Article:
National Institute for Health and Care Excellence (NICE) guidelines stipulate that, if a mother is not being continuously monitored, then a midwife must perform auscultations (i.e., listen to the heart rate with a stethoscope or other tool) at least every 15 minutes, for at least 60 seconds. However, Hannah’s medical notes show frequent half-hourly intervals between auscultations. This is despite her complaining of severe lower abdominal pain in addition to her contractions, which can be a sign of placental abruption (where the placenta comes away from the uterine wall before or during birth, resulting in bleeding and preventing oxygen from reaching the baby’s brain). By the time the CTG trace was restarted, Liam’s heart rate was just 80bpm and he was clearly in distress.

Tracy also came to hospital with severe lower abdominal and lower back pain and had been sick several times. Our medical experts considered Tracy’s initial CTG trace and found it to be abnormal, meaning that the trace should never have been discontinued. Even if it had been normal, her history of miscarriages and a previous traumatic birth should have been a trigger for continuous monitoring. It was two hours before she was reviewed by a member of the medical staff, who ordered that the CTG trace should be restarted. Even then, it was 40 minutes before electronic monitoring restarted; this trace was clearly pathological and showed evidence of significant hypoxia (a lack of oxygen to the brain) and tachycardia.

Tracy then waited for half an hour for a Registrar to review it and it was another hour before birth was achieved in theatre. Independent evidence was of the view that the delivery should have been much earlier which would have avoided the brain damage.

Detecting cerebral palsy and brain damage after birth

When Liam and Kayleigh were born, they both had low Apgar scores (which describes the condition of a newborn baby, including breathing, muscle tone and any other indication that the baby may need additional care).

Kayleigh was described as being floppy and struggling to breathe, while Liam required active resuscitation and was on a ventilator in the days following his birth. Both were subsequently determined to have suffered acute hypoxic ischaemic encephalopathy (HIE) – a type of brain damage that occurs when the brain doesn’t receive adequate oxygen or blood flow for a period of time.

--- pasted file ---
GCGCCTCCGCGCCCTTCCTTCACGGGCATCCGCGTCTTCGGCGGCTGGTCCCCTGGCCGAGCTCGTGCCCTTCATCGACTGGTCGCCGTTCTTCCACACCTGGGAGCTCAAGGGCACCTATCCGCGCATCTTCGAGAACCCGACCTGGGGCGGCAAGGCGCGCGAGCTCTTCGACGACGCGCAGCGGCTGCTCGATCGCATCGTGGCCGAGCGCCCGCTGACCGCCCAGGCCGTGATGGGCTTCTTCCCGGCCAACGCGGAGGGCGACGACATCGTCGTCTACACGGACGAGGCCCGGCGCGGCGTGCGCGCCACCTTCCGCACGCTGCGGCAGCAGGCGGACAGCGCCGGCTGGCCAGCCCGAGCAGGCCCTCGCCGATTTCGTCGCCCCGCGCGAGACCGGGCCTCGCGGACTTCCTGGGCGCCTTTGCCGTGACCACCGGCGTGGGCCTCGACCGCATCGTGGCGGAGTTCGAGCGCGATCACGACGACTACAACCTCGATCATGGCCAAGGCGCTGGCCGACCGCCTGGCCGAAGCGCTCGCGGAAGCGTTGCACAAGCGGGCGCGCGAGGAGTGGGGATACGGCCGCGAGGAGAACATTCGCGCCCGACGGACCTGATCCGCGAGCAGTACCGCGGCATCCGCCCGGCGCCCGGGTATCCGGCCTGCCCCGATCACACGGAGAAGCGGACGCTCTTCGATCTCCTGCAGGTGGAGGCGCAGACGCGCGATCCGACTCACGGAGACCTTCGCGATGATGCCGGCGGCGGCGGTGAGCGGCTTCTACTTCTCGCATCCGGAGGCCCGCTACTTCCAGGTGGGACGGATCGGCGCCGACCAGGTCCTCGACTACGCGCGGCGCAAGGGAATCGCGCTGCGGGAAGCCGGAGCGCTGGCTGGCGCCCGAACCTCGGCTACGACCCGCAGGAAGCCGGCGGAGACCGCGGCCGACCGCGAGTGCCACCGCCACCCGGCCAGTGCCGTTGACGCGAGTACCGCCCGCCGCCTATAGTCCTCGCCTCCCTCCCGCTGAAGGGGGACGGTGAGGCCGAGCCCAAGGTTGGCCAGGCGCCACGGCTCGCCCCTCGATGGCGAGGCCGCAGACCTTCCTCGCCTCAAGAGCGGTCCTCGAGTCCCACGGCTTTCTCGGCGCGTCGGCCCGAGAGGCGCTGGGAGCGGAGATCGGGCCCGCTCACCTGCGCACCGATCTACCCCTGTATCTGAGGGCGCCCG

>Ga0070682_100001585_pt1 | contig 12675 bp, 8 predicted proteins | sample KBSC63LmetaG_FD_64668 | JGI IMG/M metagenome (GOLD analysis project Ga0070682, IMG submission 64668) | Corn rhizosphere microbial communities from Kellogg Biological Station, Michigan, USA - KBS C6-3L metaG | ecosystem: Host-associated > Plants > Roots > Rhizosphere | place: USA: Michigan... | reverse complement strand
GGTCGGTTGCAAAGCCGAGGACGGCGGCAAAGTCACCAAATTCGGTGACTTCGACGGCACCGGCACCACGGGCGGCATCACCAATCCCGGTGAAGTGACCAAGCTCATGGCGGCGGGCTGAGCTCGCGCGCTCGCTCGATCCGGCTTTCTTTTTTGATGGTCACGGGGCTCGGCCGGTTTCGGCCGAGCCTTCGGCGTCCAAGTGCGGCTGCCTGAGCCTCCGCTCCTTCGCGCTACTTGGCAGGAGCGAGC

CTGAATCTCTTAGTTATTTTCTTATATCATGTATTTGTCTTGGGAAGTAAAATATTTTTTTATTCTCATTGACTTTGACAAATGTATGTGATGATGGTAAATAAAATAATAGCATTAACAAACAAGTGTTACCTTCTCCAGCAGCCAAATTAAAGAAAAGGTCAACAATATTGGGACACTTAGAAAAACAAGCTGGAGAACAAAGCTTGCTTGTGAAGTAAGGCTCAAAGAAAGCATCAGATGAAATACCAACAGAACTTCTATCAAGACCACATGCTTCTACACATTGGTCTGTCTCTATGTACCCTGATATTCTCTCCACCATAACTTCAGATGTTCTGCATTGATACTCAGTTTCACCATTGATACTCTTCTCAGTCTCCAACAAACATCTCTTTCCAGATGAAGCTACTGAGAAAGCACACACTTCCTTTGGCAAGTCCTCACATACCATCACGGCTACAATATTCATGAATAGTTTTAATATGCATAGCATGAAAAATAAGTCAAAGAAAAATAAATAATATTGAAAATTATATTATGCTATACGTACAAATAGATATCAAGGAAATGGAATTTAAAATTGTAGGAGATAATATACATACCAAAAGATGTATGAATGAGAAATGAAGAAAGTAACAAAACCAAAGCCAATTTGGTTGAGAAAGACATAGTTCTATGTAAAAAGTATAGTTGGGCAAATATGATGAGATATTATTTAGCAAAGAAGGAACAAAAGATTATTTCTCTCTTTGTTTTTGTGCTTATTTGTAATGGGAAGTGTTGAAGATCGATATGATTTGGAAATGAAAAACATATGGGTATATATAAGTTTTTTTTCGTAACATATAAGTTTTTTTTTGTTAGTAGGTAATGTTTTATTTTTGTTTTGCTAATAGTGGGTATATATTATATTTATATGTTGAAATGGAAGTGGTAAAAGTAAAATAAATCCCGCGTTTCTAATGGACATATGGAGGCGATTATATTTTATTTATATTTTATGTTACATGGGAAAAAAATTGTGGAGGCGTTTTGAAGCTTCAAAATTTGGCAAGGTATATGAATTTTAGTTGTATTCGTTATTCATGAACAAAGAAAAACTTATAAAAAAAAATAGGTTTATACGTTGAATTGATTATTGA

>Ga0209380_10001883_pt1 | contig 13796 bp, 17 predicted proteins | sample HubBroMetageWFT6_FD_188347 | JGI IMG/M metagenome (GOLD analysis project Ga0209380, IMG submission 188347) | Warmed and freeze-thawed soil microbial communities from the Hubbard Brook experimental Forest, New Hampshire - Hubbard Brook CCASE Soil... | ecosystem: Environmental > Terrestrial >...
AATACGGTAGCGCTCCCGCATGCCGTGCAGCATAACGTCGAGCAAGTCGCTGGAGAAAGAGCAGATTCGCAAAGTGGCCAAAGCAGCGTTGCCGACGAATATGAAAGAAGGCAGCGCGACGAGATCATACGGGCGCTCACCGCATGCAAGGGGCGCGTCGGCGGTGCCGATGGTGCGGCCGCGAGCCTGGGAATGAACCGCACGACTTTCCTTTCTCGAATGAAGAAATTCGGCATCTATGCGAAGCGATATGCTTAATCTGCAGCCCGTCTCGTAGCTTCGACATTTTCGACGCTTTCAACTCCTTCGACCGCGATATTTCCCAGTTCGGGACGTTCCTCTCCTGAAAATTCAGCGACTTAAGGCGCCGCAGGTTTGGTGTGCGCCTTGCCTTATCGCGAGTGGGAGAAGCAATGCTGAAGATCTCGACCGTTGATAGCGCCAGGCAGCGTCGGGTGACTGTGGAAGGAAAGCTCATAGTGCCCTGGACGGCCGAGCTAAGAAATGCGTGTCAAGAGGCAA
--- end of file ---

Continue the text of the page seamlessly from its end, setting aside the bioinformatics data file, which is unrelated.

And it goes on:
Cerebral palsy medical negligence cases: The court process

After gathering all the evidence, including reports from the independent medical experts, our solicitors then instructed a barrister. Each family gave statements, while both the independent  medical experts instructed by the family and Hospitals, closely considered all of the issues. This included determining when and how Liam and Kayleigh’s brain damage occurred, whether this damage could have been avoided with earlier alternative care and, if so, when the two babies should have been born and whether their delivery could have been brought forward.

Cerebral palsy compensation achieved

While neither case has concluded, liability has been resolved and the next stage will be to determine the level of compensation to be awarded, which is expected to extend to £multi-million range in order to cater for both Liam’s and Kayleigh’s lifelong needs, and optimise their quality of life with support.

Free expert medical negligence advice

Our top tier medical negligence solicitors are devoted to achieving the support our clients and families need.

If you or your family has been affected by potential concerns regarding your medical care, we can support you on your journey.

Come in for a free, confidential, no obligation chat, or fill out our enquiry form and we will let you know how we can help. We can also visit you at your home if you wish.

Our medical negligence lawyers are based in:

But we can help you wherever you are in England and Wales.

Find out how we can help with cerebral palsy claims.

Chat to the Author, Tim Deeming

Partner, Medical Negligence, Cambridge office

Meet Tim
Tim Deeming, partner and medical negligence specialist in Cambridge